One of the prime reasons the Large Hadron Collider (LHC) was built is to resolve the question how particles acquire their mass. While it is very simple to measure particle masses, and we have a model (the Standard Model of Particle Physics) which explains quite accurately all presently available measurements, the seemingly trivial mechanism of how particle acquire their mass remains a mystery. The Standard Model invokes a new scalar gauge field to resolve this mystery, but we have until very recently not been able to find experimental evidence for its existence. On July 4, 2012, the CMS and ATLAS experiments announced the discovery of a new Higgs-like particle at a mass of about 125 GeV.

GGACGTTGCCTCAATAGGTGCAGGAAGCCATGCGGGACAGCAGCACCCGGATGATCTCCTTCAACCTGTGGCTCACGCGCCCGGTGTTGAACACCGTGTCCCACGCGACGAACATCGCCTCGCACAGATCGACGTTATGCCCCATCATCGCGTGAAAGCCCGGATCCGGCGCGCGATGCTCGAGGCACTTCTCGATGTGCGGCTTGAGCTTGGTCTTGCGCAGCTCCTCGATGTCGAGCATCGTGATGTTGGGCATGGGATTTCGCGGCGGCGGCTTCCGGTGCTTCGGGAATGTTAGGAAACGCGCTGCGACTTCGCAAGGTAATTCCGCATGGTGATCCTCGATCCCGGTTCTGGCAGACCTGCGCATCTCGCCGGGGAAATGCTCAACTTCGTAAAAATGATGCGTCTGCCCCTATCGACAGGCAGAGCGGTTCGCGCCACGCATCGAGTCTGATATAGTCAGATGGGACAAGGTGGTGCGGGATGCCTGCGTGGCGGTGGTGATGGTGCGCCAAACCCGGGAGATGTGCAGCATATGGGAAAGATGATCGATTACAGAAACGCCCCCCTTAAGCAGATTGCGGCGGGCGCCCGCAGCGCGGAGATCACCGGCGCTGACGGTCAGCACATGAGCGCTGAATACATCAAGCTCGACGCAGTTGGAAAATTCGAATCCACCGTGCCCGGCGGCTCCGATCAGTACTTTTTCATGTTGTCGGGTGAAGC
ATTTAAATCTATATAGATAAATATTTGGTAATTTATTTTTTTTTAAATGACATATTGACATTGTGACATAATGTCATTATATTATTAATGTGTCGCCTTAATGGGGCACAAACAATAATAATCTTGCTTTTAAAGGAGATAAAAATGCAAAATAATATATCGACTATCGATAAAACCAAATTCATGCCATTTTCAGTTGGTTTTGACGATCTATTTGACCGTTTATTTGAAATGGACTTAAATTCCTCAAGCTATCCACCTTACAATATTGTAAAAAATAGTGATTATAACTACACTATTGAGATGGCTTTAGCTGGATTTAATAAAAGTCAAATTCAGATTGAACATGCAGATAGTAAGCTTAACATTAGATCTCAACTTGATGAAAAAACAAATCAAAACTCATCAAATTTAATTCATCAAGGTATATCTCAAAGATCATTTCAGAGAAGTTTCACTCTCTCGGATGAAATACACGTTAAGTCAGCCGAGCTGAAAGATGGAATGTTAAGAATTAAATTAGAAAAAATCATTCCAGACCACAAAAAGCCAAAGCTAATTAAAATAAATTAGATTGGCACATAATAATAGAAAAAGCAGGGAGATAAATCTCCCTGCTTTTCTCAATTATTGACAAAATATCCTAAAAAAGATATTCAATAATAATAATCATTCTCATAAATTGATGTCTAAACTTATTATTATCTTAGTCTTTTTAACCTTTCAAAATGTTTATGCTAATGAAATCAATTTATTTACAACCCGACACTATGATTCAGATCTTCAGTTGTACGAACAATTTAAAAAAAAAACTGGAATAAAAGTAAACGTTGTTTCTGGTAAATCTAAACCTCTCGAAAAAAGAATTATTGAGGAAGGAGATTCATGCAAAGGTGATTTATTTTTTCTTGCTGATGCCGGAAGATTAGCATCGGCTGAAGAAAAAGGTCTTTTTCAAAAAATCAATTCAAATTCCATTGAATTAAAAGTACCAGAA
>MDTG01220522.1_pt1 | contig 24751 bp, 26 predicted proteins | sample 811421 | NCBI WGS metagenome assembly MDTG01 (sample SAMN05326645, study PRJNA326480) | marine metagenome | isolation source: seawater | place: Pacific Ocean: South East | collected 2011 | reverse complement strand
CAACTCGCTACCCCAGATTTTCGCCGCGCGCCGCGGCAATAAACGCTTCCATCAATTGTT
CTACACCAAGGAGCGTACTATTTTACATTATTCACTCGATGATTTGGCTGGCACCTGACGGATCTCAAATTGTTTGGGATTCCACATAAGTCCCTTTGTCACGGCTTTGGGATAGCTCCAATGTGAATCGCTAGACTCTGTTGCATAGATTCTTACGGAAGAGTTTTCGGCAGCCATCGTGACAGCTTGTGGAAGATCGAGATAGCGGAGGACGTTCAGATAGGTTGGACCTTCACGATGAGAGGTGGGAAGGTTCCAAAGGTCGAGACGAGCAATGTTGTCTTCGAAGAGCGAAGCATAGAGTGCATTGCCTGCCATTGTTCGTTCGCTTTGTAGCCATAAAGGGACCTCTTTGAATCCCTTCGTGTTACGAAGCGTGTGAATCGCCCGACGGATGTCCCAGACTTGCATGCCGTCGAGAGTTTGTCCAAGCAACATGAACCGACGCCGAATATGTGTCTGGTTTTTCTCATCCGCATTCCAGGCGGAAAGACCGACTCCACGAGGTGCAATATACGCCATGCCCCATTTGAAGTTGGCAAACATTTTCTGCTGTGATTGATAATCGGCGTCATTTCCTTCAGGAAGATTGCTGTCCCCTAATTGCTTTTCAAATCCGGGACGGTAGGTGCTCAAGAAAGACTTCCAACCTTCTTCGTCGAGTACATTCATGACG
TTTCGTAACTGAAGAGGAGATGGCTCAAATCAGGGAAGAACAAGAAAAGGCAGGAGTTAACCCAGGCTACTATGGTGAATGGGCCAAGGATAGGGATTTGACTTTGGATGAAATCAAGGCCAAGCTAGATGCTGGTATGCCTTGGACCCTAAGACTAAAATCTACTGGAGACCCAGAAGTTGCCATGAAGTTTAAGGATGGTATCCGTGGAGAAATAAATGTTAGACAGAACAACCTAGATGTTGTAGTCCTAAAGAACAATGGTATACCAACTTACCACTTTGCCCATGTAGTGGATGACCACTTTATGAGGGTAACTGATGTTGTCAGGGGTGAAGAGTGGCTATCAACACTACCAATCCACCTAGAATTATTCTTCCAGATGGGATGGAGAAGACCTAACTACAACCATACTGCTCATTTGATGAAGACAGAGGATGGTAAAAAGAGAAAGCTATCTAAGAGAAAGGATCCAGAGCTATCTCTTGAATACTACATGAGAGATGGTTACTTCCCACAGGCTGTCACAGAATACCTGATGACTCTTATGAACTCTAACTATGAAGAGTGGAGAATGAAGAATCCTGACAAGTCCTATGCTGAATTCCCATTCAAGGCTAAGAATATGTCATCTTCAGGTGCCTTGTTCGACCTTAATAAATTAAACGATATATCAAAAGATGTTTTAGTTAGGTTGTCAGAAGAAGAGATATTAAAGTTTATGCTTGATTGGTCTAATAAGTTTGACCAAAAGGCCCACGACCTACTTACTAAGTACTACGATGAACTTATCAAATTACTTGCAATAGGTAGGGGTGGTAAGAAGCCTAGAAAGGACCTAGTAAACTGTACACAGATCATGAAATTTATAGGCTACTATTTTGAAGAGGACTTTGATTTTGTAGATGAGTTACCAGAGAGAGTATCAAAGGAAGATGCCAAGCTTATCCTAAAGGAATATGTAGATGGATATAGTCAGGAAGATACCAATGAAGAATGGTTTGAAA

I will review our knowledge about the Higgs boson before the LHC started, quickly touch on the newest from the Tevatron, and discuss the discovery in this context. Finally, I will outline the steps required to complete the task and clearly identify the newly discovered particle as the Higgs boson.